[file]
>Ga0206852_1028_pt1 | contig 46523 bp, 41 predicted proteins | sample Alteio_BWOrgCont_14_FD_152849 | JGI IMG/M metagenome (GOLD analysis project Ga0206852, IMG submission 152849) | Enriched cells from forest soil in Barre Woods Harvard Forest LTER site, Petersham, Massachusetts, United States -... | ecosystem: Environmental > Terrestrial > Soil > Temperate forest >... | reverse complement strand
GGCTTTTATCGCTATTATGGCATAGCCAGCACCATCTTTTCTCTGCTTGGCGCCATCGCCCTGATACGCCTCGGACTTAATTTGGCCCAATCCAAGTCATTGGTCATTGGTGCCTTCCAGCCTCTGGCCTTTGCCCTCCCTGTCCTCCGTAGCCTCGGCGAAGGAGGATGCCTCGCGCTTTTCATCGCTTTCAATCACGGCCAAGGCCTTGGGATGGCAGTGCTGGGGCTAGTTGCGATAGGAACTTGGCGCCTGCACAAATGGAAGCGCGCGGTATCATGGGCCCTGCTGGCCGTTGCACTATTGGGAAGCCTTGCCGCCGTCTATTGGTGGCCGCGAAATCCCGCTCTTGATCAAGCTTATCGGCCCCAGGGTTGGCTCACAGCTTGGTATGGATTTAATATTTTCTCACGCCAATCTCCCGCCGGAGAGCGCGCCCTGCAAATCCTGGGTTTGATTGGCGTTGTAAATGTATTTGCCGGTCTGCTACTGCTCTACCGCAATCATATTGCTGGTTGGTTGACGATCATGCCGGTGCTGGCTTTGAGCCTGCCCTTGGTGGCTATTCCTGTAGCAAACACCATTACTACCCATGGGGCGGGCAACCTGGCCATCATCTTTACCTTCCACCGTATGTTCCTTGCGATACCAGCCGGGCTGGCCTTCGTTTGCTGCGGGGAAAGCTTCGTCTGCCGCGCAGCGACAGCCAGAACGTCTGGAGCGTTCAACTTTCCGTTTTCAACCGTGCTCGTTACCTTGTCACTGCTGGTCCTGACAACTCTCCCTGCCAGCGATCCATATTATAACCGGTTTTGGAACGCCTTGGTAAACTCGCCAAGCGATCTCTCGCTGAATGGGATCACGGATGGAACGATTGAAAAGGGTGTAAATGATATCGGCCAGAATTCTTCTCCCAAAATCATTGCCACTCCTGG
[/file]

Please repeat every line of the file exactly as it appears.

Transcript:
>Ga0206852_1028_pt1 | contig 46523 bp, 41 predicted proteins | sample Alteio_BWOrgCont_14_FD_152849 | JGI IMG/M metagenome (GOLD analysis project Ga0206852, IMG submission 152849) | Enriched cells from forest soil in Barre Woods Harvard Forest LTER site, Petersham, Massachusetts, United States -... | ecosystem: Environmental > Terrestrial > Soil > Temperate forest >... | reverse complement strand
GGCTTTTATCGCTATTATGGCATAGCCAGCACCATCTTTTCTCTGCTTGGCGCCATCGCCCTGATACGCCTCGGACTTAATTTGGCCCAATCCAAGTCATTGGTCATTGGTGCCTTCCAGCCTCTGGCCTTTGCCCTCCCTGTCCTCCGTAGCCTCGGCGAAGGAGGATGCCTCGCGCTTTTCATCGCTTTCAATCACGGCCAAGGCCTTGGGATGGCAGTGCTGGGGCTAGTTGCGATAGGAACTTGGCGCCTGCACAAATGGAAGCGCGCGGTATCATGGGCCCTGCTGGCCGTTGCACTATTGGGAAGCCTTGCCGCCGTCTATTGGTGGCCGCGAAATCCCGCTCTTGATCAAGCTTATCGGCCCCAGGGTTGGCTCACAGCTTGGTATGGATTTAATATTTTCTCACGCCAATCTCCCGCCGGAGAGCGCGCCCTGCAAATCCTGGGTTTGATTGGCGTTGTAAATGTATTTGCCGGTCTGCTACTGCTCTACCGCAATCATATTGCTGGTTGGTTGACGATCATGCCGGTGCTGGCTTTGAGCCTGCCCTTGGTGGCTATTCCTGTAGCAAACACCATTACTACCCATGGGGCGGGCAACCTGGCCATCATCTTTACCTTCCACCGTATGTTCCTTGCGATACCAGCCGGGCTGGCCTTCGTTTGCTGCGGGGAAAGCTTCGTCTGCCGCGCAGCGACAGCCAGAACGTCTGGAGCGTTCAACTTTCCGTTTTCAACCGTGCTCGTTACCTTGTCACTGCTGGTCCTGACAACTCTCCCTGCCAGCGATCCATATTATAACCGGTTTTGGAACGCCTTGGTAAACTCGCCAAGCGATCTCTCGCTGAATGGGATCACGGATGGAACGATTGAAAAGGGTGTAAATGATATCGGCCAGAATTCTTCTCCCAAAATCATTGCCACTCCTGG